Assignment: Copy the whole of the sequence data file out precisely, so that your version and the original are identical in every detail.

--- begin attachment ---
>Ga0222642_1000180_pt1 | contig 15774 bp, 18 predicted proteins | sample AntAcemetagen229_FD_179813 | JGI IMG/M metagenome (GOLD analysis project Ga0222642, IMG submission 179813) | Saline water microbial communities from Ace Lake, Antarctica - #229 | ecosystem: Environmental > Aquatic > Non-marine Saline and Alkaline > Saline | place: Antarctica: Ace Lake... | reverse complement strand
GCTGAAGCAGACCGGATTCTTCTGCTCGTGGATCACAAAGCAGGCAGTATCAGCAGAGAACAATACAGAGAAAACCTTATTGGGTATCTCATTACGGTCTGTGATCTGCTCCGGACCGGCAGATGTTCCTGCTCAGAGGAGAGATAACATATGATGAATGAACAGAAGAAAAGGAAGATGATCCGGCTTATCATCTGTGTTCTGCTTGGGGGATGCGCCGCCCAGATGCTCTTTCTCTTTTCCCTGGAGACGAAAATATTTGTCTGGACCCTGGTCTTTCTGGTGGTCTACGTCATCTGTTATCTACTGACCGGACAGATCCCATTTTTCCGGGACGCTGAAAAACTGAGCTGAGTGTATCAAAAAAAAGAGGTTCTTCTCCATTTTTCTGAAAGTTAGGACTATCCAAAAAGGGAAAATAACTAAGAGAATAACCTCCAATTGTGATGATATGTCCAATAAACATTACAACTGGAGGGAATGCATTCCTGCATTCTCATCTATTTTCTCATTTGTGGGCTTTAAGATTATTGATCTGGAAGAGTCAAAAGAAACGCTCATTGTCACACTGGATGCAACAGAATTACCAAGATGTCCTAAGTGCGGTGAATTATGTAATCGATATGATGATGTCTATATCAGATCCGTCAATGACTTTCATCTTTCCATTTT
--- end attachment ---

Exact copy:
>Ga0222642_1000180_pt1 | contig 15774 bp, 18 predicted proteins | sample AntAcemetagen229_FD_179813 | JGI IMG/M metagenome (GOLD analysis project Ga0222642, IMG submission 179813) | Saline water microbial communities from Ace Lake, Antarctica - #229 | ecosystem: Environmental > Aquatic > Non-marine Saline and Alkaline > Saline | place: Antarctica: Ace Lake... | reverse complement strand
GCTGAAGCAGACCGGATTCTTCTGCTCGTGGATCACAAAGCAGGCAGTATCAGCAGAGAACAATACAGAGAAAACCTTATTGGGTATCTCATTACGGTCTGTGATCTGCTCCGGACCGGCAGATGTTCCTGCTCAGAGGAGAGATAACATATGATGAATGAACAGAAGAAAAGGAAGATGATCCGGCTTATCATCTGTGTTCTGCTTGGGGGATGCGCCGCCCAGATGCTCTTTCTCTTTTCCCTGGAGACGAAAATATTTGTCTGGACCCTGGTCTTTCTGGTGGTCTACGTCATCTGTTATCTACTGACCGGACAGATCCCATTTTTCCGGGACGCTGAAAAACTGAGCTGAGTGTATCAAAAAAAAGAGGTTCTTCTCCATTTTTCTGAAAGTTAGGACTATCCAAAAAGGGAAAATAACTAAGAGAATAACCTCCAATTGTGATGATATGTCCAATAAACATTACAACTGGAGGGAATGCATTCCTGCATTCTCATCTATTTTCTCATTTGTGGGCTTTAAGATTATTGATCTGGAAGAGTCAAAAGAAACGCTCATTGTCACACTGGATGCAACAGAATTACCAAGATGTCCTAAGTGCGGTGAATTATGTAATCGATATGATGATGTCTATATCAGATCCGTCAATGACTTTCATCTTTCCATTTT